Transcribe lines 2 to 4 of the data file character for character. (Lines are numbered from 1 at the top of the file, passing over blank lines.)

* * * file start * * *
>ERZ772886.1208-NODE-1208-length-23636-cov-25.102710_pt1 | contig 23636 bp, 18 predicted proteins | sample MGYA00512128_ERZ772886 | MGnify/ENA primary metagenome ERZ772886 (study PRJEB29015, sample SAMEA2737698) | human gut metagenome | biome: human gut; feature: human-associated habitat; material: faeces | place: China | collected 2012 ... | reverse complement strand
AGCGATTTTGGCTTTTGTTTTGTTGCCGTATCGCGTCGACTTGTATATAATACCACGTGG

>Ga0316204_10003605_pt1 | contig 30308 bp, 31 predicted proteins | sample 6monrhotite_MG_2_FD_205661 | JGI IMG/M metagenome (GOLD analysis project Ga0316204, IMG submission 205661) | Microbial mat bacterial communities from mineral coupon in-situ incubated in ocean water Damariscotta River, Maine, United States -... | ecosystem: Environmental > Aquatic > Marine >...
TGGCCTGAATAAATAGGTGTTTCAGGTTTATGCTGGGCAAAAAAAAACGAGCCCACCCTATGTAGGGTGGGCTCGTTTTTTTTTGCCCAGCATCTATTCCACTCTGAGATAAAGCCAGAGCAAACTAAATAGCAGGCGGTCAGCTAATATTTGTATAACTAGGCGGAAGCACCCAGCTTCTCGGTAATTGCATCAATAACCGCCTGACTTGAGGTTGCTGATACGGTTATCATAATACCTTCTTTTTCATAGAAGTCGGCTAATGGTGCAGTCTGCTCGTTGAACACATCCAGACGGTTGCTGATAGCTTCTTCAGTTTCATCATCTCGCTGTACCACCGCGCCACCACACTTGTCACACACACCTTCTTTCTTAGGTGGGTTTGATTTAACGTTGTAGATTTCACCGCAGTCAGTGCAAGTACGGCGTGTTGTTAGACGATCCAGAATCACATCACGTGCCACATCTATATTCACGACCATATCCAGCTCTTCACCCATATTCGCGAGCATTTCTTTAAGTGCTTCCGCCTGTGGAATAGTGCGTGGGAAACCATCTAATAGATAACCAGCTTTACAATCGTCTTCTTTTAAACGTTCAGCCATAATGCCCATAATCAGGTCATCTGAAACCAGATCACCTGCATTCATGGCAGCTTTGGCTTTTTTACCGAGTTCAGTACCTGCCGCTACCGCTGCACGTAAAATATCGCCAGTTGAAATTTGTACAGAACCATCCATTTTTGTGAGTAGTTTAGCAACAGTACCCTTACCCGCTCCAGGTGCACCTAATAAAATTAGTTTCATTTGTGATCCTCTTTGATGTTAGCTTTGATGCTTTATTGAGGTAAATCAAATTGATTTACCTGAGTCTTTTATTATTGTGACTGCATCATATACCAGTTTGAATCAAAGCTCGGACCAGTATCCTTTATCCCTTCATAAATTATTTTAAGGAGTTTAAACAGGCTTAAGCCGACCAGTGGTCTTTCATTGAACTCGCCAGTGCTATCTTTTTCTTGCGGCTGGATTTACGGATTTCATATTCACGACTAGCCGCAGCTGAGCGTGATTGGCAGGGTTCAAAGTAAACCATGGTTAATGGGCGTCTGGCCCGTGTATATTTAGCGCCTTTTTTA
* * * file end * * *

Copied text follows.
AGCGATTTTGGCTTTTGTTTTGTTGCCGTATCGCGTCGACTTGTATATAATACCACGTGG

>Ga0316204_10003605_pt1 | contig 30308 bp, 31 predicted proteins | sample 6monrhotite_MG_2_FD_205661 | JGI IMG/M metagenome (GOLD analysis project Ga0316204, IMG submission 205661) | Microbial mat bacterial communities from mineral coupon in-situ incubated in ocean water Damariscotta River, Maine, United States -... | ecosystem: Environmental > Aquatic > Marine >...
TGGCCTGAATAAATAGGTGTTTCAGGTTTATGCTGGGCAAAAAAAAACGAGCCCACCCTATGTAGGGTGGGCTCGTTTTTTTTTGCCCAGCATCTATTCCACTCTGAGATAAAGCCAGAGCAAACTAAATAGCAGGCGGTCAGCTAATATTTGTATAACTAGGCGGAAGCACCCAGCTTCTCGGTAATTGCATCAATAACCGCCTGACTTGAGGTTGCTGATACGGTTATCATAATACCTTCTTTTTCATAGAAGTCGGCTAATGGTGCAGTCTGCTCGTTGAACACATCCAGACGGTTGCTGATAGCTTCTTCAGTTTCATCATCTCGCTGTACCACCGCGCCACCACACTTGTCACACACACCTTCTTTCTTAGGTGGGTTTGATTTAACGTTGTAGATTTCACCGCAGTCAGTGCAAGTACGGCGTGTTGTTAGACGATCCAGAATCACATCACGTGCCACATCTATATTCACGACCATATCCAGCTCTTCACCCATATTCGCGAGCATTTCTTTAAGTGCTTCCGCCTGTGGAATAGTGCGTGGGAAACCATCTAATAGATAACCAGCTTTACAATCGTCTTCTTTTAAACGTTCAGCCATAATGCCCATAATCAGGTCATCTGAAACCAGATCACCTGCATTCATGGCAGCTTTGGCTTTTTTACCGAGTTCAGTACCTGCCGCTACCGCTGCACGTAAAATATCGCCAGTTGAAATTTGTACAGAACCATCCATTTTTGTGAGTAGTTTAGCAACAGTACCCTTACCCGCTCCAGGTGCACCTAATAAAATTAGTTTCATTTGTGATCCTCTTTGATGTTAGCTTTGATGCTTTATTGAGGTAAATCAAATTGATTTACCTGAGTCTTTTATTATTGTGACTGCATCATATACCAGTTTGAATCAAAGCTCGGACCAGTATCCTTTATCCCTTCATAAATTATTTTAAGGAGTTTAAACAGGCTTAAGCCGACCAGTGGTCTTTCATTGAACTCGCCAGTGCTATCTTTTTCTTGCGGCTGGATTTACGGATTTCATATTCACGACTAGCCGCAGCTGAGCGTGATTGGCAGGGTTCAAAGTAAACCATGGTTAATGGGCGTCTGGCCCGTGTATATTTAGCGCCTTTTTTA